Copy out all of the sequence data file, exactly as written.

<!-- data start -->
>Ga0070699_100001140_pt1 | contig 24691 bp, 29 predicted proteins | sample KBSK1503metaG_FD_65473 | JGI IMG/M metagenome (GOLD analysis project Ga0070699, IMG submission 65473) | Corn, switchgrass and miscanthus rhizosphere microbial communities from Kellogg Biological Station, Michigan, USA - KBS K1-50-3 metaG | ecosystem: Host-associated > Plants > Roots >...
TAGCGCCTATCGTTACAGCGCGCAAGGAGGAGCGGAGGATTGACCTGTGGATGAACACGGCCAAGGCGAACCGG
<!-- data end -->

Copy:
>Ga0070699_100001140_pt1 | contig 24691 bp, 29 predicted proteins | sample KBSK1503metaG_FD_65473 | JGI IMG/M metagenome (GOLD analysis project Ga0070699, IMG submission 65473) | Corn, switchgrass and miscanthus rhizosphere microbial communities from Kellogg Biological Station, Michigan, USA - KBS K1-50-3 metaG | ecosystem: Host-associated > Plants > Roots >...
TAGCGCCTATCGTTACAGCGCGCAAGGAGGAGCGGAGGATTGACCTGTGGATGAACACGGCCAAGGCGAACCGG